Consumer groups are questioning last week's proposed merger of Blue Cross and Blue Shield of New Jersey and Anthem, a for-profit mutual insurer with more than 9 million covered lives and $1.5 billion in surplus.
The companies expect to complete the merger by year-end, creating a company with more than $9 billion in annual revenues and $6 billion in assets.
The agreement drew an immediate call for public hearings by the New Jersey affiliate of Citizen Action, a national consumer group. As with other recent Blues plan consolidations, consumers are concerned about the impact of out-of-state ownership by a for-profit company and the possible dilution of charitable assets.
"We are concerned that this merger is not in the public interest; what is good for the managed-care market is not necessarily good for the millions of patients enrolled in (the plan)," said Jeanne Otersen, co-chair of the New Jersey Citizen Action Campaign for Patient Rights, a statewide coalition representing unions, church groups, community organizations, healthcare providers and patients. The group demanded public hearings to allow citizens to air their concerns.
"The current pace of mergers is not a good sign for either patients or physicians," contended Anthony P. Caggiano Jr., M.D., president of the Medical Society of New Jersey. The resulting "super-companies" will have greater power to restrict choice and dictate the care that physicians provide, he said.
Under the proposed merger, Anthem and the New Jersey Blues will create a Newark, N.J.-based holding company called Anthem East. William Marino, president and chief executive officer of the New Jersey Blues, will become chairman and CEO of the holding company and also will serve as senior executive vice president of Anthem.
Anthem East will house Anthem's East Coast operations. Through its Cincinnati subsidiary, Anthem already covers more than 4 million Blues policyholders in Indiana, Kentucky and Ohio. The company's subsidiary operations include AdminaStar, a Medicare contractor, and Acordia, a brokerage firm.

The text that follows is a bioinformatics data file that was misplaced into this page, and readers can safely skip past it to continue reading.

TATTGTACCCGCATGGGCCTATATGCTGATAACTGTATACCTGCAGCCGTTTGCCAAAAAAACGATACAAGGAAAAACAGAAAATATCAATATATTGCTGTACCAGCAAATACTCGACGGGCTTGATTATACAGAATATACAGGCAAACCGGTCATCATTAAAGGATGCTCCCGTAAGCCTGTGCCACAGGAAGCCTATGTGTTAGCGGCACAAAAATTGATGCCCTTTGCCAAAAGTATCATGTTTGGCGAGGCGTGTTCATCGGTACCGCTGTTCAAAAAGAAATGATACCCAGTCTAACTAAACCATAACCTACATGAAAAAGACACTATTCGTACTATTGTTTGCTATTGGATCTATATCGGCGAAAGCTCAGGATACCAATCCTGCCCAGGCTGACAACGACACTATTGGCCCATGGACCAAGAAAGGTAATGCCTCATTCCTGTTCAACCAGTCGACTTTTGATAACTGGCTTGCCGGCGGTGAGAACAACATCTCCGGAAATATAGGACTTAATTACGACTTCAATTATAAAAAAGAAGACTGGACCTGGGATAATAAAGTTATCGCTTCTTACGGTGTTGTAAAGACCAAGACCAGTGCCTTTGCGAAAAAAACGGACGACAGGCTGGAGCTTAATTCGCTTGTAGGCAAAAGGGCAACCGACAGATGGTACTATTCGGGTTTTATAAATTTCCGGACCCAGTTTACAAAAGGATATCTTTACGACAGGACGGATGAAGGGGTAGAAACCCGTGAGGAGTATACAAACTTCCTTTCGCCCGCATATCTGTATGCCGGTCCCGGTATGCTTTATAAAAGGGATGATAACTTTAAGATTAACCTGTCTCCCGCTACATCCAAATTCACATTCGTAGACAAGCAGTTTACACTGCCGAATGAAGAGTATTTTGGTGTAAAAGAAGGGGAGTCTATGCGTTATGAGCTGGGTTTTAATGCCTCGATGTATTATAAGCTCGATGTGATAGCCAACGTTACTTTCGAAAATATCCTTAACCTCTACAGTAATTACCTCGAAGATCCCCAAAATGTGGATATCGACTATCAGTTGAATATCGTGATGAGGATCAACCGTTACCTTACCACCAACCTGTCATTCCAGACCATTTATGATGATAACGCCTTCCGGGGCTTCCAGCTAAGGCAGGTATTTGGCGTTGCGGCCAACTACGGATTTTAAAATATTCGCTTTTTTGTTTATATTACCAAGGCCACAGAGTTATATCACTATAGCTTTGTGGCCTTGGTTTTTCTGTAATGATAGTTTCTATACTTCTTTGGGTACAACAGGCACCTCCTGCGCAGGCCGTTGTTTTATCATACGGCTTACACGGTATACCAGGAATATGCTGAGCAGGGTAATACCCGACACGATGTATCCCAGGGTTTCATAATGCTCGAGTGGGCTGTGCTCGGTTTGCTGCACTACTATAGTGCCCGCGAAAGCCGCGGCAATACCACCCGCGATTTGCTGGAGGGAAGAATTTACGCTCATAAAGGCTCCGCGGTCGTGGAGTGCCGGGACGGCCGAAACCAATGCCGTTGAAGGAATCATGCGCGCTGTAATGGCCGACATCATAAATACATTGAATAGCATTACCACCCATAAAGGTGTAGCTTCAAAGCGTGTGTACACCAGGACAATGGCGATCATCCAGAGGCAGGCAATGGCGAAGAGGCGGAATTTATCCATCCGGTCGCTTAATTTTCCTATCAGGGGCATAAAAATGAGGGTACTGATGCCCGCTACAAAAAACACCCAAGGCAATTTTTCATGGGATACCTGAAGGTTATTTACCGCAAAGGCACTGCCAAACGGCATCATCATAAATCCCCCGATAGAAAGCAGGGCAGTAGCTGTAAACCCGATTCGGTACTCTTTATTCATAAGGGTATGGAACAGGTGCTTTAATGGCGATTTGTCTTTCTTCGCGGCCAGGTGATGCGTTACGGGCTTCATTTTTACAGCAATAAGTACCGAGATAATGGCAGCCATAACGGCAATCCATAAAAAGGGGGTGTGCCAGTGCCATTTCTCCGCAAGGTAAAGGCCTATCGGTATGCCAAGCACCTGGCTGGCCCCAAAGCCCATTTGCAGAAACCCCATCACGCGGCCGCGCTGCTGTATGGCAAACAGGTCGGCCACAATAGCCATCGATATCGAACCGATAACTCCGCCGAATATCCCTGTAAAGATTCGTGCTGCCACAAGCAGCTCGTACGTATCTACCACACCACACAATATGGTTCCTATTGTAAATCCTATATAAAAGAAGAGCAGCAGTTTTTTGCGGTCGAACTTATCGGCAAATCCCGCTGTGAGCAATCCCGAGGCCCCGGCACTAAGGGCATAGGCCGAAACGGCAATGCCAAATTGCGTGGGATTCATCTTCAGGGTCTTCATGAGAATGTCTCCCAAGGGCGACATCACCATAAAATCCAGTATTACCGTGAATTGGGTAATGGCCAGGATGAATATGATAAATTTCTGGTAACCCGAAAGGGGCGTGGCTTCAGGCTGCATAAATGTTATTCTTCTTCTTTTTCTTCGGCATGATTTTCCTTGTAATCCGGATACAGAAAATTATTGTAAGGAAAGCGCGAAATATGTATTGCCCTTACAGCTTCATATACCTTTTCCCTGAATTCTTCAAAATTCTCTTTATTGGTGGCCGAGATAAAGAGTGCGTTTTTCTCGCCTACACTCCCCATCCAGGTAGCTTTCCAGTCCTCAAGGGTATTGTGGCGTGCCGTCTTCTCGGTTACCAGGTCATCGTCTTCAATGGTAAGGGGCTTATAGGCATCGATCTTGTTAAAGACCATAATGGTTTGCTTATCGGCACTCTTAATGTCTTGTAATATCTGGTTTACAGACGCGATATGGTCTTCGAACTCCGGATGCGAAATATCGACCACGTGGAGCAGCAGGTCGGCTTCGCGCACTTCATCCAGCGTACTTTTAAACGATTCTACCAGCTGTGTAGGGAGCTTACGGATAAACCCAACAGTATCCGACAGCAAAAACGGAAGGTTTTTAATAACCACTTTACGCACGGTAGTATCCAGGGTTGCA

L. Ben Lytle, Anthem's president and CEO, said the Indianapolis parent will invest more than $100 million in Anthem East. He said the capital infusion will finance the development of information systems and managed-care products. Anthem has enough cash to fund the New Jersey investment, but if more were needed the company would use bank debt, he said.
Each company's board has signed off on the merger, but the deal also requires approval by the insurance commissioners of Indiana and New Jersey and both companies' policyholders.
As part of the agreement, the New Jersey Blues said it would begin converting to a mutual insurance company, giving policyholders a stake in the company's ownership. Last year, the state Legislature passed a measure clearing the way for such a for-profit conversion.
Once the Blues' mutual conversion is completed, Anthem will merge with the plan and New Jersey policyholders will be given ownership rights in the parent company, Lytle said.
Consumers Union, which has monitored Blues conversions across the country, is keeping tabs on the New Jersey situation. "If it becomes a mutual, there should be questioning about whether they have fulfilled their charitable trust obligation," said Eleanor Hamburger of Consumers Union's San Francisco office.
But Lytle said consumer groups need to "stop long enough to look at the facts." Having served for many years as the state's insurer of last resort, the New Jersey plan is undercapitalized, with just $200 million in reserves, he said. "The so-called (charitable) assets were negative assets. They were in the hole until recently," he said.
The merger will boost reserves to $1.7 billion, enabling the plan to expand its employment base and managed-care offerings, Lytle added.